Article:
This post is for my friend, BB. A Blackmore who once lived in Blackmore.
So where does the phrase “he’s gone to Jericho”, come from? You still hear the phrase now and again. And of course, it is also the name of a track by LA group The Peculiar Pretzlemen, from their album Uncanny Eyes. Who? I’ll forgive you for your ignorance.
Quite surprisingly, the phrase emanates from my adopted county of Essex.
A spot of romance
It’s a romantic, but nevertheless true story. Back in Tudor times, Essex was covered by vast expanses of woodland – hunting forests, where the monarchs, including the eighth Henry, loved to pursue the multitude of deer that ran wild.
It so happened that Henry’s eye fancy was taken by a certain Elizabeth Blount. She was a lady-in-waiting to his Spanish queen, Catherine of Aragon. Eventually Bessie, as she was known, gracefully succumbed to the king’s advances. And in the fullness of time, in 1519, Bessie was blessed with the birth of a son.
Henry was apparently delighted with the birth of a healthy son, even one born outside wedlock. He granted the boy, Henry – or Harry Fitzroy (Fitzroy, meaning king’s son), the title of Duke of Richmond and Somerset.
A secret household
In order to have discrete access to his mistress and their baby boy, Henry set up a household for Bessie Blount and her son. This was within the forest environs of his usual hunting territory, in the village of Blackmore, in Essex. He could then sneak off to visit Bessie and the boy, whilst officially taking part in hunting expeditions.
Bessie’s household was based in the old priory in the village, which had recently been “requisitioned” by Thomas Cromwell on behalf of the Crown. This was during the land-grab that followed the dissolution of the monasteries. And its name was Jericho Priory.
“He’s gone to Jericho”
So, during hunting parties – when Henry disappeared and could not be found, a courtier would say with a smirk and a wink, “he’s gone to Jericho”.
Eventually the love affair between Henry and Bessie ran its course, and his visits to Jericho became less frequent. But Henry valued Bessie’s continued discretion and always favoured his eldest son Harry. He bestowed wealth and privileges on him throughout the boy’s youth.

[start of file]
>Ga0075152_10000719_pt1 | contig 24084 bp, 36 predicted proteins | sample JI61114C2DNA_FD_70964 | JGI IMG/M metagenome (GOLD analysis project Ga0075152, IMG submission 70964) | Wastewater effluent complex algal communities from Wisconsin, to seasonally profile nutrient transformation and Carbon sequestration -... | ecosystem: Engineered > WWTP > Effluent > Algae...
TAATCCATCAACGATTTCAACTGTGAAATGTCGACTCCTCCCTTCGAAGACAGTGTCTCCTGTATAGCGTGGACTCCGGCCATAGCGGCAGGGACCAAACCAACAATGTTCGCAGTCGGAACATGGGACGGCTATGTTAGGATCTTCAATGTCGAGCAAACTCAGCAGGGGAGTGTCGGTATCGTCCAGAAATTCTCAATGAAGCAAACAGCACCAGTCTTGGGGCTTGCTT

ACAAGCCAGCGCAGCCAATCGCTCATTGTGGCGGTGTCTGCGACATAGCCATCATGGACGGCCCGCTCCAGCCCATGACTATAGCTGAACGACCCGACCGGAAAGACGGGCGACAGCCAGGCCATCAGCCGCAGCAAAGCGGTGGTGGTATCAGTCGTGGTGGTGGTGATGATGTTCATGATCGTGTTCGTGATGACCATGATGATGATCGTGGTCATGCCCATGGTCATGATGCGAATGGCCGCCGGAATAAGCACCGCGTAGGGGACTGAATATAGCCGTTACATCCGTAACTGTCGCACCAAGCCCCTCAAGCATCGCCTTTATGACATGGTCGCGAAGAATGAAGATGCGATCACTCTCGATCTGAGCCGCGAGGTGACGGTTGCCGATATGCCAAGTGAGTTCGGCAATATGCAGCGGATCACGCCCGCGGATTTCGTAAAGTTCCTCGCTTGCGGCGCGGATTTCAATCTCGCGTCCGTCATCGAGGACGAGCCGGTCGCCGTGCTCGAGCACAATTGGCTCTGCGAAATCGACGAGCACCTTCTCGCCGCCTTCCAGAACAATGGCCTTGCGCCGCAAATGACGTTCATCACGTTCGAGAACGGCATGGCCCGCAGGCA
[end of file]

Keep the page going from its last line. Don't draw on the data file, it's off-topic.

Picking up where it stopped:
A young life cut short
There was even talk about Harry taking over the monarchy upon Henry’s death, since illegitimacy was no bar to succession (William the Conqueror being a case in point). But unexpectedly, at the age of around 18, the healthy young Duke of Richmond fell ill and died.
There is no conclusive evidence about the cause of death. Some conspiracists suspect poison, other historians suggest a plague or fever. But there is no doubt that the course of English history would have looked very different, had young Harry lived and succeeded his father. No Bloody Mary, no Elizabeth, and perhaps no Stuart succession. History is full of such fascinating “what ifs”.
Life goes on
As for Bessie, she received a comfortable pension from Henry, and eventually twice married well – having the favour of the monarch went a long way in Tudor society.
Hiding in plain sight
So, you might still hear that old phrase, “he’s gone to Jericho”, today. You too can smile and wink and enjoy the thought of royal romps in the middle of rural Essex.
But there are other reminders around: Blackmore village boasts a Jericho Place. There is a Jericho farm, and the site of Jericho priory is still on the map, although it is now a private residence.
Yet the loudest echo of that long-lost romance are the forests. The great forest of Essex is now fragmented, but wonderful remnants still remain in the county. Epping, Hatfield and Hainault forests still stand. At High Beach in Epping forest, you can enjoy a post-hike drink at the Kings Oak pub. There are great views westwards towards the City of London. It is the same spot where, almost 500 years ago Henry, who was out hunting with his gentlemen, waited to hear confirmation that his second wife Anne Boleyn had been beheaded at the Tower of London, about 12 miles away.
And just outside Blackmore, Writtle forest still runs with deer, the very descendants of those hunted by Henry almost five centuries ago. The deer banks built there to contain the herds to make hunting easier are still easily seen.
On a quiet day walking in Writtle forest, with a glimpse of deer through the trees and no other distractions from the modern world, you can almost feel the time slip back five hundred years. A flash of hunting green, the twang of an arrow would not be a surprise. Better than any Tudor experience at a theme park.